Climate change fighter spills the dirt on biochar

It’s safe to say that biochar is a miracle.

It doesn’t look like much. Just a handful of dirt. But this innocuous black mound is actually the perfect marriage of nature and science.

It acts like fertilizer in healthy soil, adds nutrients back into depleted soil, and even combats climate change by pulling carbon out of the air and putting it back into the earth where it belongs. It can be used on any garden or lawn and can help plants weather or recover from drought.

“I learned about biochar five years ago,” said Debbie Cook, who was working as the greenscapes manager for the North and South Rivers Watershed Association at the time. She’d been researching environmentally-friendly methods of lawn care, but what she actually found was even bigger and better.

“I thought, ‘It can’t be this good,’” said Cook. “It’s a true miracle. I’m obsessed.”

Which is how she found herself in Peru at the Sachamama Center for Biocultural Regeneration, making and sharing biochar with Kechwa farmers whose slash-and-burn-style agriculture was depleting soil beyond the point of recovery.

Cook met Frederique Apffel-Marglin, a Smith College professor of anthropology, at a potluck dinner in Cambridge, where the professor told her about a Peru service trip she would be leading. Cook knew right away that she had to go. She didn’t know who else was going or where they would stay, but it didn’t matter; she had to learn more about this miracle substance.

It was Cook and 16 others, most of them millennials – students of Apffel-Marglin or her daughter, who is also a professor. Despite their generational differences, Cook said everyone got along well, had fun, and learned a lot.

Over the course of six weeks, the team built special stoves in four villages in the region. The ovens heat organic material to a high temperature without oxygen through a process called pyrolysis; this is the key to creating biochar.

 The result is a porous, inert carbon, which has lots of room for storing vitamins, minerals, and moisture for plants to use as they need it – as well as for all that extra carbon that’s been hanging around the atmosphere, pushing global temperatures ever higher.

“I call it a condominium or house for microbes and water,” Cook said.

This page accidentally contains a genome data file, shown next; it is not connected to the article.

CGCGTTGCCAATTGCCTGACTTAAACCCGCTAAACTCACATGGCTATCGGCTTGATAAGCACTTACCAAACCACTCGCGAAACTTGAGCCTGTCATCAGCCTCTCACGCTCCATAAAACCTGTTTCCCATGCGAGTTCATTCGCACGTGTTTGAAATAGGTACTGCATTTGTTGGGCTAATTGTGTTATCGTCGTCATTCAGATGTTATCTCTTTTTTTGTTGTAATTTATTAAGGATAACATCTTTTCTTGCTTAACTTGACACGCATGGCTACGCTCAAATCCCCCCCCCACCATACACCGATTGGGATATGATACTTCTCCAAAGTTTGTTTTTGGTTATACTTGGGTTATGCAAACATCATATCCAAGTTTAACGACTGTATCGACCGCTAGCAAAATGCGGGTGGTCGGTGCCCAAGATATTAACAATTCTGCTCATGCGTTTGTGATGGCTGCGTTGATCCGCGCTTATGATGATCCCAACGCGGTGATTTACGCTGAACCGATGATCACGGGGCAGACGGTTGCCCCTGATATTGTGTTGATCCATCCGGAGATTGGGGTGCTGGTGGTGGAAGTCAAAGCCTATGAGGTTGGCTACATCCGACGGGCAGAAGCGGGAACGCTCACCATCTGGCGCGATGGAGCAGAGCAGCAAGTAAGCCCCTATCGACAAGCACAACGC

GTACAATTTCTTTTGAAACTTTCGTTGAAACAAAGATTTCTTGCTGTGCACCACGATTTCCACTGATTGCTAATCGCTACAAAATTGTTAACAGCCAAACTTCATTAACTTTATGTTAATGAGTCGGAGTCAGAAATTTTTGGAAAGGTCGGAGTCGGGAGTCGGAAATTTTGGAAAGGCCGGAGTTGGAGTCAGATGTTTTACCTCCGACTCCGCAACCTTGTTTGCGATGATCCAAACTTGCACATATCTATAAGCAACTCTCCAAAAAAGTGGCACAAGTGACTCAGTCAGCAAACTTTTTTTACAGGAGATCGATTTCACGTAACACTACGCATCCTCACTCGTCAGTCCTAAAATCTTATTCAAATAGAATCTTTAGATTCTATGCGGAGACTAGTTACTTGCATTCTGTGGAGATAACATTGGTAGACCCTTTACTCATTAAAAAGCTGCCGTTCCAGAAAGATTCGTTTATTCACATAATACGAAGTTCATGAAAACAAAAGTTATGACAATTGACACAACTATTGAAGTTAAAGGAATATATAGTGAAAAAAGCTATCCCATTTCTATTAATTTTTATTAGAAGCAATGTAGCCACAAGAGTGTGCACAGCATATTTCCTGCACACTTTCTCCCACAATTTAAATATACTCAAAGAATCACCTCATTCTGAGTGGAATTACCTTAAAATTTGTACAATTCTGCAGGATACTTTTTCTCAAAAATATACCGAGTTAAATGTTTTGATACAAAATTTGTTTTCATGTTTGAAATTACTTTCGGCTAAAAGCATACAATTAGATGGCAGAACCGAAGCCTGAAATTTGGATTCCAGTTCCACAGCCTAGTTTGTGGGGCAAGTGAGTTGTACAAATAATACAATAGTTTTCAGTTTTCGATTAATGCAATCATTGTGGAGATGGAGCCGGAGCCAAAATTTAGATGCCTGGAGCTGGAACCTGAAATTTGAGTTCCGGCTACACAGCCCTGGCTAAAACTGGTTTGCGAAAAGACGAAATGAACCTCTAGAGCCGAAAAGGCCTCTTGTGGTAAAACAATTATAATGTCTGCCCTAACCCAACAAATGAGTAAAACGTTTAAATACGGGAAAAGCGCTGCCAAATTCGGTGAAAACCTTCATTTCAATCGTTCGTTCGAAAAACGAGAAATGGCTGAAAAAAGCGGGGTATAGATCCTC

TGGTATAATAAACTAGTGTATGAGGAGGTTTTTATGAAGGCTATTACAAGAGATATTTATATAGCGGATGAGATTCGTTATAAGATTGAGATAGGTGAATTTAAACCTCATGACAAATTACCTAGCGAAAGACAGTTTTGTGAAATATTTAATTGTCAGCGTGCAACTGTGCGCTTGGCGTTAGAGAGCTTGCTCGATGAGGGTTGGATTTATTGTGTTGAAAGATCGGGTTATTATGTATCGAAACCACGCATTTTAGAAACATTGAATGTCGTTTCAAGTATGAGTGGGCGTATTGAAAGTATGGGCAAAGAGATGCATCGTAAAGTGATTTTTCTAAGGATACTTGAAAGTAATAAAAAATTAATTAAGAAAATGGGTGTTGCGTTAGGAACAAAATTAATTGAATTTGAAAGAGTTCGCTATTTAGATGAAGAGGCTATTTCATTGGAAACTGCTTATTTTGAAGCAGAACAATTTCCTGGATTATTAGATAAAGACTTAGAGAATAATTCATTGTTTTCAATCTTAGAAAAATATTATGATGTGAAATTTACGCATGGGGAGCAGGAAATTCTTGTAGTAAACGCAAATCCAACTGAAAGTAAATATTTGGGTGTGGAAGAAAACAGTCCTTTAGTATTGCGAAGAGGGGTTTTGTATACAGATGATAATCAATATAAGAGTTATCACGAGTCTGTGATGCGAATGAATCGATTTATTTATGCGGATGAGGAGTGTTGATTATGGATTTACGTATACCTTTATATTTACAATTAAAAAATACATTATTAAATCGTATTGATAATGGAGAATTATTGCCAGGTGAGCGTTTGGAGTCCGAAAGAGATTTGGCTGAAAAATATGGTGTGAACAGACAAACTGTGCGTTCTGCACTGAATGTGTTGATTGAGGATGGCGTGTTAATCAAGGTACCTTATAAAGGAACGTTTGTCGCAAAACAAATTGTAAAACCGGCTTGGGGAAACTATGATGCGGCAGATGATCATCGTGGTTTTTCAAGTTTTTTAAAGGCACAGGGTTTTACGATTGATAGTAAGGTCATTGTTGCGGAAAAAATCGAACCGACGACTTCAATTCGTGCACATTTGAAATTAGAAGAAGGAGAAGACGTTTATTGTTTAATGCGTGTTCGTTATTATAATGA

With the stoves in place, the team taught the Kechwas how to use them. This variety of biochar was called “Terra Preta” and included microbes from the forest floor, cow manure, nuts, and coconut shells.

Making Terra Preta is an involved process that requires an investment of time and effort from everyone in the community. But the investment pays off within a year, when gardens that have lain fallow for generations are suddenly – miraculously – able to produce vegetables again.

If biochar catches on in the region, it could herald a marked improvement in quality of life for the Kechwas. Because the tribe has been practicing slash-and-burn agriculture for so long, they have to travel further and further from their homes to reach their farms and gardens, sometimes as far as six hours away – and there’s no fast or easy means of transportation.

The irony is that biochar originated in the Amazon. Cook cited Charles C. Mann’s book “1491: New Revelations of the Americas Before Columbus,” which says that a substance like biochar was once widely used in that area.

Researchers today are unsure exactly what went into this ancient recipe, but they know it sustained millions of people along the Amazon, a region whose soil is today considered too poor to support such a population. One ingredient would have been fermented human waste, because the indigenous people did not keep farm animals whose manure could be used.

When European explorers brought smallpox to the Amazon, millions died, and with them went the knowledge of biochar. There were not enough people left to continue making it, and that’s when the people turned to slash-and-burn agriculture using steel and machetes brought by explorers.

The new method could completely deplete a plot of soil within two years. Now, with the rediscovery of biochar, that same soil can be fully replenished in the same amount of time.

Cook used biochar in her own garden this summer and said that, despite the drought, her chives and lavender doubled in size. A contact of hers, Bob Wells, who makes and sells biochar ovens all over the world, uses it on his sandy Cape Cod property and now regularly wins the Eastham turnip festival.

If you’re looking for the inevitable downside of biochar, so far, it’s only this: biochar must be “charged” before use by leaving it to sit in compost for two weeks. Otherwise, especially if you use it on your lawn, it will start grabbing up all the nearest microbes – the ones that are in the plants. Biochar needs to be fully loaded with microbes before application.

It’s worth the effort, if you ask Cook and other proponents.

“If we’re going to keep our climate habitable, we need less than 350 parts per million of carbon dioxide in the atmosphere. Last week, we exceeded 400,” Cook said, quoting national climate leader Bill McKibben of is building a global climate movement through online campaigns, grassroots organizing, and mass public actions, coordinated by a global network active in over 188 countries.

 “The only reason we’ve escaped for now is that the oceans have sequestered carbon dioxide,” Cook went on, “but it’s making the oceans acidic; it will eat the shells of lobsters.”

That’s why she couldn’t stop with Peru. In November, Cook and Apffel-Marglin are going to Morocco to introduce this new form of agriculture at the Marrakech Climate Change Conference. They’re preparing a TED-style talk, which Cook would be thrilled to share with other audiences.

To inquire about Cook’s presentation, or to try our biochar for yourself, contact Debbie Cook at

This story originally appeared in the Cohasset Mariner.


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